This question has, of late, received so much discussion in this court, and particularly in the Court of Appeals, in the cases of Delafield v. Parish, (25 N. Y. 9;) Van Guysling v. Van Kuren, (35 id. 70;) Tyler v. Gardiner, (Id. 559,) and other cases, that it only remains for the courts to
Kinne v. Johnson.
apply the law to particular cases as they arise. The case of Delafield v. Parish came before the Court of Appeals on appeal, as in this case, upon the facts. That court was called upon to pass, as res nova, upon a vast mass of the evidence. The surrogate had rejected two codicils to the will in question, on the ground that Parish had not sufficient mental capacity to make a will; and his decision was affirmed by the general term in the first district. The question for the court was purely one of fact—“whether Parish possessed sufficient mental capacity to make a will.” Five judges considered that he did not, as matter of fact. And I think those judges, on the question in respect to the degree of intelligence and mental capacity requisite to make a valid will, substantially concurred in the rule expressed in the opinion of Judge Selden, in these words: “He (a testator) must have had a sufficient mind to comprehend the nature and effect of the act he was performing; the relation he held to the various objects of his bounty; and to be capable of making a rational selection among them.” (Page 105.) Chancellor Walworth states the rule in about the same language, in Clark v. Fisher, (1 Paige, 171 ;) and Judge Washington, in Harrison v. Rowan, (3 Wash. C. C. 385.) The same rule is asserted, also, in Dunn v. Johayes, (2 Southard, 454;) Boyd v. Ely, (8 Watts, 66 ;) Converse v. Converse, (21 Verm. 168.)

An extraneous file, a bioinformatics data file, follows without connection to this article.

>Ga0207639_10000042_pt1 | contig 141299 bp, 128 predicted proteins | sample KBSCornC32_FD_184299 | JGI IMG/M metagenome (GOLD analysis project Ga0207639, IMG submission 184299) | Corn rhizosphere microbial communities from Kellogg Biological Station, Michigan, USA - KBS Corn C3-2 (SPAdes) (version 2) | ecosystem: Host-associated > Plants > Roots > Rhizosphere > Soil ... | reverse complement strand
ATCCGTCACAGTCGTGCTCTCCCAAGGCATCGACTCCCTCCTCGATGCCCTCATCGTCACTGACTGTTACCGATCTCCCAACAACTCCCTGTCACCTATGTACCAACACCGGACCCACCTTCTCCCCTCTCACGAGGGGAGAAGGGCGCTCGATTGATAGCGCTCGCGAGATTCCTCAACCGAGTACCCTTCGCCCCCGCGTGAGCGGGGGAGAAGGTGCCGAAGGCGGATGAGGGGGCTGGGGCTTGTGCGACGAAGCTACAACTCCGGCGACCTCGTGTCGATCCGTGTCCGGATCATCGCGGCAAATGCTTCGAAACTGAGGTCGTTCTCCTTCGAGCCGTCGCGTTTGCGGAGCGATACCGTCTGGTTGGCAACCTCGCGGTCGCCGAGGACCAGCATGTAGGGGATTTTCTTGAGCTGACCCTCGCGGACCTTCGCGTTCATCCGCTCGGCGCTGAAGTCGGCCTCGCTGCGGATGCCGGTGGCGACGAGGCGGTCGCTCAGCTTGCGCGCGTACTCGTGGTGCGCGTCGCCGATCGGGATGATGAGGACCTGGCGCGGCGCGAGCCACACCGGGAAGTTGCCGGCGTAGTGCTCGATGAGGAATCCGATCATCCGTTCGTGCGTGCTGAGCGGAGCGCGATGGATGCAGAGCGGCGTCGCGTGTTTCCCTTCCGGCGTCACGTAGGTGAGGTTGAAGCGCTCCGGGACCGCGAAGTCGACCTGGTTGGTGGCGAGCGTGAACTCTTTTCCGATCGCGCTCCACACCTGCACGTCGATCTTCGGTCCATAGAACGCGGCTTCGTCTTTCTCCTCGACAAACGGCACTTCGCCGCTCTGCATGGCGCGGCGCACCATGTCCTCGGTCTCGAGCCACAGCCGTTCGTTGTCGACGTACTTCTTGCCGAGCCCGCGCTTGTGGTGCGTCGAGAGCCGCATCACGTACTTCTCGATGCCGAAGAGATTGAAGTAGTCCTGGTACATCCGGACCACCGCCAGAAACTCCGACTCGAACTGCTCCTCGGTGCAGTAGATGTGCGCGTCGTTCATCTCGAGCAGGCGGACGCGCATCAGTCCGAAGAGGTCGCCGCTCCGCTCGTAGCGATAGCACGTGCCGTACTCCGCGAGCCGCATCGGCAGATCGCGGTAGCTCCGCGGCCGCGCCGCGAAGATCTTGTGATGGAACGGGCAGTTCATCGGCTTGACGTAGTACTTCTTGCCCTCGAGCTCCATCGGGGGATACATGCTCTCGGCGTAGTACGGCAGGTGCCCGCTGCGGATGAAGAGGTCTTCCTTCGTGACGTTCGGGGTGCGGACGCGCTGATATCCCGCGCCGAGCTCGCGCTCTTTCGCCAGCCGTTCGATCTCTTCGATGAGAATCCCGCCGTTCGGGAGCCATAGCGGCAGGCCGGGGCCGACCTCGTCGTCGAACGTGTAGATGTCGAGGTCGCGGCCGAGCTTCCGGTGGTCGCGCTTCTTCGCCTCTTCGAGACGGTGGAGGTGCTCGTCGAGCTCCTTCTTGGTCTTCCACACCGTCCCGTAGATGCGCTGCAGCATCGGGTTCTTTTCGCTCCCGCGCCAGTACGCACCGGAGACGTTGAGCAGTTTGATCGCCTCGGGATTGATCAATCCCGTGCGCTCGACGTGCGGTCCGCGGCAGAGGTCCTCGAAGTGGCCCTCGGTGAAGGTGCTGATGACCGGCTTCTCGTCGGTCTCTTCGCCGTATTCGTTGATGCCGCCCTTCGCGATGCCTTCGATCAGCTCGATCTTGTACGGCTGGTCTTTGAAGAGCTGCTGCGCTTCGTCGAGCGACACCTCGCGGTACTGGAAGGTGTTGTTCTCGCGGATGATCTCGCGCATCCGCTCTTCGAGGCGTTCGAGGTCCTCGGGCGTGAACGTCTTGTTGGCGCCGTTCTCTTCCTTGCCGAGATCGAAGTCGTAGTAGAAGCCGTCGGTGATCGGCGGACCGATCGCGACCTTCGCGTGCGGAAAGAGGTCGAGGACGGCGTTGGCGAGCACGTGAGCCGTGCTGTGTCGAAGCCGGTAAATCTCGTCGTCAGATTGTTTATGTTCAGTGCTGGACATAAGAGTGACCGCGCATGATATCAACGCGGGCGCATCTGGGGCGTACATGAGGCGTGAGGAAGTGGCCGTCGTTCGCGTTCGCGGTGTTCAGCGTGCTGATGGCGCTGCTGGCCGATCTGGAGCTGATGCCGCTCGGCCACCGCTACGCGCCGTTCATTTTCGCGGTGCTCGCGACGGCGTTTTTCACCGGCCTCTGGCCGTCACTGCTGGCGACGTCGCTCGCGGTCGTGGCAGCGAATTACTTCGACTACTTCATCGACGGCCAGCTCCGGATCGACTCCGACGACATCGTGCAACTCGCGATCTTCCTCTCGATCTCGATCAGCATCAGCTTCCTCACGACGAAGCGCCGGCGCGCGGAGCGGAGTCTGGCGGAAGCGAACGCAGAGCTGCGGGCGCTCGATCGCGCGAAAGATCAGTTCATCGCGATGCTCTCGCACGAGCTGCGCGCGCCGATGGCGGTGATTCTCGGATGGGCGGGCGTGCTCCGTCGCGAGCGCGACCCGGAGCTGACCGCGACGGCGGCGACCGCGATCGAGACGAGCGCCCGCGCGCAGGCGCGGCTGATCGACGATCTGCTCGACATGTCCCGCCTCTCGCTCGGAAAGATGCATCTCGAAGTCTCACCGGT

The judges who decided the case of Delafield v. Parish, held, as matter of fact, that Parish did not possess sufficient mind to make a will, and in this sense was non compos mentis. Judge Selden asserted and concurred in the rule, but dissented from the decision on the facts. Those six judges, I think, were of opinion that the “sound mind,' required by the statute, to qualify a person to make a will, could not be satisfied with any different rule. But if the sound mind and memory required by the statute is to be deemed equivalent to the compo: mentis of the common law, and if the words non compos mentis mean an en